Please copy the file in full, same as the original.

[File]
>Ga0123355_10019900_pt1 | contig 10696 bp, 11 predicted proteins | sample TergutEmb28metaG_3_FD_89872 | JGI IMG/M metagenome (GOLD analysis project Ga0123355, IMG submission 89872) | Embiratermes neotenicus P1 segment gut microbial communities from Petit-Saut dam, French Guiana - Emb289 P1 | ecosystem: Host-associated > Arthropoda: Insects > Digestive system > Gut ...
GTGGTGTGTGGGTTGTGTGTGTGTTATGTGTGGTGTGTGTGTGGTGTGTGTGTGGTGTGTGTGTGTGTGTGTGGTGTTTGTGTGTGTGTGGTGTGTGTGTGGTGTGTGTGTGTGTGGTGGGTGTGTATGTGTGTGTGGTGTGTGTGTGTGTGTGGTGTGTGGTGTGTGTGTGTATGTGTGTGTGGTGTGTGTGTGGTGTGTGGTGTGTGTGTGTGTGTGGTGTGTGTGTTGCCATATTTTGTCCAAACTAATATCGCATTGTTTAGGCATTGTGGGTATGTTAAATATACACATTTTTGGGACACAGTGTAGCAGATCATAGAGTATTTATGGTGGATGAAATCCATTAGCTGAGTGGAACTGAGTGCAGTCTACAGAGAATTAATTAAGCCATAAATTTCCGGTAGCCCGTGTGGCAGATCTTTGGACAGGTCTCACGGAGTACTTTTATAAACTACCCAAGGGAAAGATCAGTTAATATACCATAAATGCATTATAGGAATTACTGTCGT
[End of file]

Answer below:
>Ga0123355_10019900_pt1 | contig 10696 bp, 11 predicted proteins | sample TergutEmb28metaG_3_FD_89872 | JGI IMG/M metagenome (GOLD analysis project Ga0123355, IMG submission 89872) | Embiratermes neotenicus P1 segment gut microbial communities from Petit-Saut dam, French Guiana - Emb289 P1 | ecosystem: Host-associated > Arthropoda: Insects > Digestive system > Gut ...
GTGGTGTGTGGGTTGTGTGTGTGTTATGTGTGGTGTGTGTGTGGTGTGTGTGTGGTGTGTGTGTGTGTGTGTGGTGTTTGTGTGTGTGTGGTGTGTGTGTGGTGTGTGTGTGTGTGGTGGGTGTGTATGTGTGTGTGGTGTGTGTGTGTGTGTGGTGTGTGGTGTGTGTGTGTATGTGTGTGTGGTGTGTGTGTGGTGTGTGGTGTGTGTGTGTGTGTGGTGTGTGTGTTGCCATATTTTGTCCAAACTAATATCGCATTGTTTAGGCATTGTGGGTATGTTAAATATACACATTTTTGGGACACAGTGTAGCAGATCATAGAGTATTTATGGTGGATGAAATCCATTAGCTGAGTGGAACTGAGTGCAGTCTACAGAGAATTAATTAAGCCATAAATTTCCGGTAGCCCGTGTGGCAGATCTTTGGACAGGTCTCACGGAGTACTTTTATAAACTACCCAAGGGAAAGATCAGTTAATATACCATAAATGCATTATAGGAATTACTGTCGT